Edinburgh Festival Fringe theatre review: Some People Talk About Violence, reviewed by The Scotsman’s David Pollock
None of the violence promised by the title is manifest in this show from Barrel Organ, back at the Fringe after their acclaimed debut Nothing made their name in 2014. Alumni of the same Warwick University milieu which created the excellent The Beanfield elsewhere on this year’s programme, Some People Talk About Violence wears its political influences more lightly.
Arranging four performers in a row on stools and having them step forward for vignette-sized scenes and games, writer Lulu Raczka and director Ali Pidsley’s cheerful good humour takes time to build into something more powerful.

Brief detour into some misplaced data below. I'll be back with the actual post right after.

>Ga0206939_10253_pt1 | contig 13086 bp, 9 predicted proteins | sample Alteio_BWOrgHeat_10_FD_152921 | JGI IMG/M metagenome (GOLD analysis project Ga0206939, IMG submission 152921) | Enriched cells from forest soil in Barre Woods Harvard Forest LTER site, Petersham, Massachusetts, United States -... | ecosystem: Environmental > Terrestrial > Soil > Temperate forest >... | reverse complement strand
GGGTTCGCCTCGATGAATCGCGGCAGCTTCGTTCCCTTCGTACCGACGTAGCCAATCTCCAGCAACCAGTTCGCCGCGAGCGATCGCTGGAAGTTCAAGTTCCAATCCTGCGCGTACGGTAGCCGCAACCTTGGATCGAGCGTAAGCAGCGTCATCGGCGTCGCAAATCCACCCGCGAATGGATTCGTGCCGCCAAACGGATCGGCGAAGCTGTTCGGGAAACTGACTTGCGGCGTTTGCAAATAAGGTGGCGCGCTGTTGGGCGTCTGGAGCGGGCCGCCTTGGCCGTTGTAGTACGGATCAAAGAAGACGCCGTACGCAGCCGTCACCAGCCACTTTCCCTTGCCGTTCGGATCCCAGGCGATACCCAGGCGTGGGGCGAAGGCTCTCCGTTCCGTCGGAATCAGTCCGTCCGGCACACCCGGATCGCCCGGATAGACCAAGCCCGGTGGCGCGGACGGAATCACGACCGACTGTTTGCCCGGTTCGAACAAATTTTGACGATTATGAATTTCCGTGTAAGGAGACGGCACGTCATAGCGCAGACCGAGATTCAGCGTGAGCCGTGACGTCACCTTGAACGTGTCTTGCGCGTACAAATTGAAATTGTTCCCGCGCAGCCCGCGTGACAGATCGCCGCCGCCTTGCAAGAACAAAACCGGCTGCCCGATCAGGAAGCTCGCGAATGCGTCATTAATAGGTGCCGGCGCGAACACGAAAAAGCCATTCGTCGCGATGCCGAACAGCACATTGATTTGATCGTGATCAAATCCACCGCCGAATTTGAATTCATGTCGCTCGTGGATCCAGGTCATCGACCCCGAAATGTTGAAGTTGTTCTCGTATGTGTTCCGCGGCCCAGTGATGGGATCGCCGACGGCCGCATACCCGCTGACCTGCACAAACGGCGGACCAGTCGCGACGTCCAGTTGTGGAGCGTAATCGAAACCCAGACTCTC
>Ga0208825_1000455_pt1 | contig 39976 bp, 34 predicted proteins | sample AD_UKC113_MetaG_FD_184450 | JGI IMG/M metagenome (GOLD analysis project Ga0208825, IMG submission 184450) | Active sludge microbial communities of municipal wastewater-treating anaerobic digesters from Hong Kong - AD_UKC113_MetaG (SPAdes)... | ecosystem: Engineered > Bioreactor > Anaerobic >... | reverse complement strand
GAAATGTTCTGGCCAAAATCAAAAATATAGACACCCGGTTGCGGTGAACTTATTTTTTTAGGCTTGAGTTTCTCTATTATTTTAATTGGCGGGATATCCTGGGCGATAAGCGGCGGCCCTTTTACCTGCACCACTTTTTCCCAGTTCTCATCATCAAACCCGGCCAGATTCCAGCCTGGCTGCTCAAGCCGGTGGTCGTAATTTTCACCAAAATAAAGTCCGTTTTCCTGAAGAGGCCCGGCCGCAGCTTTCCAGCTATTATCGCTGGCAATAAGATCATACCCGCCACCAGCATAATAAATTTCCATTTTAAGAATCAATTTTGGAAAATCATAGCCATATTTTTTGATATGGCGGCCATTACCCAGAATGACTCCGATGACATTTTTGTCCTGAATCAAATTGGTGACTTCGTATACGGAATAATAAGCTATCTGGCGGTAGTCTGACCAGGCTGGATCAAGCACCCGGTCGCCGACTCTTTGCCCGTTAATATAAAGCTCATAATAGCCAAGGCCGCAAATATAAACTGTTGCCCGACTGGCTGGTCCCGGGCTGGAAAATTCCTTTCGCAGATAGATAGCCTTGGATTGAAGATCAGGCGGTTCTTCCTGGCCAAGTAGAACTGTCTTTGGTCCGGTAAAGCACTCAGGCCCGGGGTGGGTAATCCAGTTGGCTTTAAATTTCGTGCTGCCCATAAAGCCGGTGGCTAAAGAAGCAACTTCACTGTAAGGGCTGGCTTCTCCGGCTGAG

There is a young brother who lives abroad, rendered with excitable, overwordy authenticity; his sister, dismayed at and dismissive of everything, even her religiously-watched Big Bang Theory, who commits a crime of unspecified seriousness; a mother whose grip on her role is slipping and a fourth man whose part becomes clear – well, clearer – at the end.
They play word association games and have biscuit-eating contests, and dance frantically to Ke$ha (chorus: “we’re gonna die young”) at the audience’s request, and their story builds as a series of disconnected monologues which hint at a growing, awkward sense of alienation.
Summerhall (Venue 26), until 23 August, 10:40am / listings
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